Harry M. Flechtner University of Pittsburgh School of Law

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CONSTRUCTION OF UCC ' 2-207 Chart 1: Contract Formation under ' 2-207 ADefinite and seasonable expression of AWritten confirmation@ [of a prior agreement] sent acceptance@ that Astates terms additional within a reasonable time which Astates terms to or different from those offered@ additional to or different from those [.] agreed \ upon@ \ / \ / \ / ' 2-207(1) / \ / \ ADefinite and seasonable AWritten confirmation@ (of a prior agreement) expression of acceptance | | | | | Is acceptance Aexpressly made conditional on | assent to the additional or different terms@? [1] | | \ | | \ | Yes No------------------------| | \ | | \ | Did the offeror assent to the different or additional terms \ | other than by merely performing as per the offer [3]? \ | | | \ | | | \ | No Yes \ | | | \| | | | Have the parties engaged in conduct | | that Arecognizes the existence of | | a contract@? | | | | | | | | | | | No Yes | | | | | | | | | | No contract Contract Contract Contract under 2-207(3) | under 2-207(1) [2] | | | For terms. see Terms = terms of For terms... see Chart III the counteroffer Chart II .

Chart II: Contract Terms under UCC ' 2-207(2) Additional and different terms in an expression of acceptance or written confirmation | Is term additional or different? / \ / \ Additional Different------Apply knock out rule or drop out rule or treat the term like / / an additional term [4] Are the parties both merchants? | | | | No Yes---------------Did the offer expressly limit acceptance | to the terms of the offer? | | / | | / | | Yes No | / | |------------------------------------------/ | | Would the term Amaterially alter@ the | offer/contract? | | / | | / | | Yes No | / | |------------------------------------------/ | | Did the other party give notice that it | objected to the term in advance or | within a reasonable time? | | / | | / | | Yes No | / | |--------------------------------------./ | | | Did the other party assent to the term | other than by merely performing | as per the offer/contract? | | | | | Yes No | | | | Term is part of contract Term is not part of contract Term is part of contract Contract terms are those in the offer/contract as modified under the foregoing analysis Chart III: Contract Terms under UCC ' 2-207(3) .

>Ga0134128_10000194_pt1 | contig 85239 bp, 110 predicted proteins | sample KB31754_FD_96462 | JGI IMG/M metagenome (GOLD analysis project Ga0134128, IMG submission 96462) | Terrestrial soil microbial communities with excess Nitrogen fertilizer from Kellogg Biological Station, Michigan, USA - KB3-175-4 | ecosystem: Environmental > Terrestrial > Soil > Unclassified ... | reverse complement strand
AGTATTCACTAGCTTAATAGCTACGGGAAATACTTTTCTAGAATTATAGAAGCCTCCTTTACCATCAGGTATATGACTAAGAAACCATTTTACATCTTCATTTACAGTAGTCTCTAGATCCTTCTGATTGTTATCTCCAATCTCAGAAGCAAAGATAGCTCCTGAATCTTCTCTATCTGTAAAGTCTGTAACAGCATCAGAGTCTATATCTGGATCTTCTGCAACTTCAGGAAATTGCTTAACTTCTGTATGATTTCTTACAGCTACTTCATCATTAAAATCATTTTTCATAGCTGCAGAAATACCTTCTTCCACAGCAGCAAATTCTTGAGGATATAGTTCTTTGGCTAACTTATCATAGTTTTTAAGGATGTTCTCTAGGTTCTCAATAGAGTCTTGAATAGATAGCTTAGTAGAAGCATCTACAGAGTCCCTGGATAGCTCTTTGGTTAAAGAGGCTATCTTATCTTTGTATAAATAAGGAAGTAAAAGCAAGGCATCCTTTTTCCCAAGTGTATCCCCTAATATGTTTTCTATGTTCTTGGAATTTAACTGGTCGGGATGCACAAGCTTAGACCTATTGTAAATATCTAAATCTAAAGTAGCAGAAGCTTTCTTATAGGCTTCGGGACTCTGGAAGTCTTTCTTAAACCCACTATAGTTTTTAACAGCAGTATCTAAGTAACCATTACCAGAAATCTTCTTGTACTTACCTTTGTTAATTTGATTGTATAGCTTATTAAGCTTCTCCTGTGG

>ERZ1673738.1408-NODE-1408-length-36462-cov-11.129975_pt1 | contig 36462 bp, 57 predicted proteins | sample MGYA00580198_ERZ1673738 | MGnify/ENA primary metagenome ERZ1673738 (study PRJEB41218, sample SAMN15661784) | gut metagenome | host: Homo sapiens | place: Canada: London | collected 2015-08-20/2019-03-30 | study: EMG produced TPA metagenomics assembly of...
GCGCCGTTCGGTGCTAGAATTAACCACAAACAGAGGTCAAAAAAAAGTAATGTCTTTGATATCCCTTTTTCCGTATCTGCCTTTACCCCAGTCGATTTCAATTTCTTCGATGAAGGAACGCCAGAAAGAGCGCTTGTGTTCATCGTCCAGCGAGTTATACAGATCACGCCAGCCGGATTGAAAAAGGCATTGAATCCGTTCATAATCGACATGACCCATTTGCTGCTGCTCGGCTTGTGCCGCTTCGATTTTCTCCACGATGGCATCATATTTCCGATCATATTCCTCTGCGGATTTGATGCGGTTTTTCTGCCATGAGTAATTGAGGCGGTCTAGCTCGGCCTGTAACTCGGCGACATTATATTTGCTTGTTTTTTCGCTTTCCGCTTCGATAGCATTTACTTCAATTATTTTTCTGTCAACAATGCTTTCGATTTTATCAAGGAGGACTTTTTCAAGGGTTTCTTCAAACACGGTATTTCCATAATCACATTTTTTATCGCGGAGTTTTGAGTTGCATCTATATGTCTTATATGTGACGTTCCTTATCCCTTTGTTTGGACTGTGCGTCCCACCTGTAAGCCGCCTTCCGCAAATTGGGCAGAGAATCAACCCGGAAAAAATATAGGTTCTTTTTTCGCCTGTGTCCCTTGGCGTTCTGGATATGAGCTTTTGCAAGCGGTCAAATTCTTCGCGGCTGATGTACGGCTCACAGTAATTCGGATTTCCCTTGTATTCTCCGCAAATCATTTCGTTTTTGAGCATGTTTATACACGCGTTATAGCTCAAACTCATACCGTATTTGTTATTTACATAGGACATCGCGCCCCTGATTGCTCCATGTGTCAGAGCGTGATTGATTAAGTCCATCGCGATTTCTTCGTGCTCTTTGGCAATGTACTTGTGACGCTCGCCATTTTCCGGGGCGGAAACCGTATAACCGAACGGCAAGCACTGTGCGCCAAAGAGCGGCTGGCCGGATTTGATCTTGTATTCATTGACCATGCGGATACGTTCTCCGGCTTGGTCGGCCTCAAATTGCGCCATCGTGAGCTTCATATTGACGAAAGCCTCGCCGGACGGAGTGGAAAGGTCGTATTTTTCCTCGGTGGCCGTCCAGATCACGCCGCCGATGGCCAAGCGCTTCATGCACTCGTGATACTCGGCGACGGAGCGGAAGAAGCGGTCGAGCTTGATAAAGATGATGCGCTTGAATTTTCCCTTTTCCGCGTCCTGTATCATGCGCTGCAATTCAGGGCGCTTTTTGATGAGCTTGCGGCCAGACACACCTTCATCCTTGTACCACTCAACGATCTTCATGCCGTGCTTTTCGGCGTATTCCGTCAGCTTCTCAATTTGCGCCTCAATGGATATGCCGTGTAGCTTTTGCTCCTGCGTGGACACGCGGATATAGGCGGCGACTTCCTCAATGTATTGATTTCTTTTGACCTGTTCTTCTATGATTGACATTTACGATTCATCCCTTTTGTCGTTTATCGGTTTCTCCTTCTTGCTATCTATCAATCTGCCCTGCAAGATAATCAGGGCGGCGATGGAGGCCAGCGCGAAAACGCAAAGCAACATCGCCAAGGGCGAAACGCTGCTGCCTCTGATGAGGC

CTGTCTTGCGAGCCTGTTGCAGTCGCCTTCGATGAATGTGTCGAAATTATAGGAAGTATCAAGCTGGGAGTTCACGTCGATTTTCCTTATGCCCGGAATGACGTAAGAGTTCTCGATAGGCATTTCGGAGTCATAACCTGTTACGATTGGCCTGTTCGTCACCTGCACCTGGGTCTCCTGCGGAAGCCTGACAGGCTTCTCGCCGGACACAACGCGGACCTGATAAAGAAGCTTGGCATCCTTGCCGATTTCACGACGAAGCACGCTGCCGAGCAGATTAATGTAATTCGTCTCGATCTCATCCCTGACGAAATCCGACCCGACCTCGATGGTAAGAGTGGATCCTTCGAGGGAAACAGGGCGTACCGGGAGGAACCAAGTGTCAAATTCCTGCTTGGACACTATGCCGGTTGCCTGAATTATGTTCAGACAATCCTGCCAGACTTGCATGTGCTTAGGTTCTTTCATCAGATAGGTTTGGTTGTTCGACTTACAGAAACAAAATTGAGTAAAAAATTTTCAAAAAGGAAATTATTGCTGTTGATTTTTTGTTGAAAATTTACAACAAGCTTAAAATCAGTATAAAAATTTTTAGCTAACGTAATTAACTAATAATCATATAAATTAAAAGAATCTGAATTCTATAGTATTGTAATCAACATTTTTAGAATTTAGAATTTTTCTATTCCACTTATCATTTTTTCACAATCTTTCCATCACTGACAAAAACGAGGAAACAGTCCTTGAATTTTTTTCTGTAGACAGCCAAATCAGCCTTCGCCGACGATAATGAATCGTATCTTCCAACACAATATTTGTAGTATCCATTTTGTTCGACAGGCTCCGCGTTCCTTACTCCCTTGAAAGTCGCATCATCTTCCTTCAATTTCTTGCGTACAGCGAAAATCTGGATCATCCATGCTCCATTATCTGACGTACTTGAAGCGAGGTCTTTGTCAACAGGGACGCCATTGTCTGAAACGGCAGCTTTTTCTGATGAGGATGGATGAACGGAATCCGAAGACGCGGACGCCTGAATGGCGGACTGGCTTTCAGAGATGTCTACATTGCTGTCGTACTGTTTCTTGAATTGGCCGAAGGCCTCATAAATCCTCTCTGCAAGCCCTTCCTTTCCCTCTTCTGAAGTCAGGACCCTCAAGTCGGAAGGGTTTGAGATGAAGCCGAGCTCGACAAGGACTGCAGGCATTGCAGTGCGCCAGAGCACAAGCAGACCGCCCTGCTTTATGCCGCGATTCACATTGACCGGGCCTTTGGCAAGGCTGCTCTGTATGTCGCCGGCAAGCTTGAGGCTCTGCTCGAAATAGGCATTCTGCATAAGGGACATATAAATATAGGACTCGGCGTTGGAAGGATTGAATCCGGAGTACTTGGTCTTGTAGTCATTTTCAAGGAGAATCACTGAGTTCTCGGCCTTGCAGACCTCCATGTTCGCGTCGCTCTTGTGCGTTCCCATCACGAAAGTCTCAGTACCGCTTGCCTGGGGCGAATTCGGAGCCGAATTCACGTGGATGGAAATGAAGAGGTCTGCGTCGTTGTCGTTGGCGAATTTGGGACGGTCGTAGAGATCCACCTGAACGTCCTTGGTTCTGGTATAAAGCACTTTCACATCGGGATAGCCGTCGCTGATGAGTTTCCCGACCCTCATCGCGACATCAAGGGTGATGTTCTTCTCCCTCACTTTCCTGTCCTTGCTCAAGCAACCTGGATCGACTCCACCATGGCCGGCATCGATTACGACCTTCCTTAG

2-309. . . etc.. 2-308.Terms contained in the Awritings of the parties@ | | | Do Athe writings of the parties agree@ on the term? / \ / \ / \ Yes No / \ / \ / Term is part of the contract by conduct \ Term is not part of the contract by conduct A contract by conduct under UCC ' 2-207(3) consists of the terms included under the foregoing analysis plus Asupplementary terms incorporated under any other provision of this Act@ B i. Agap-filling@ terms supplied by UCC '' 2-305(1). [5] .e.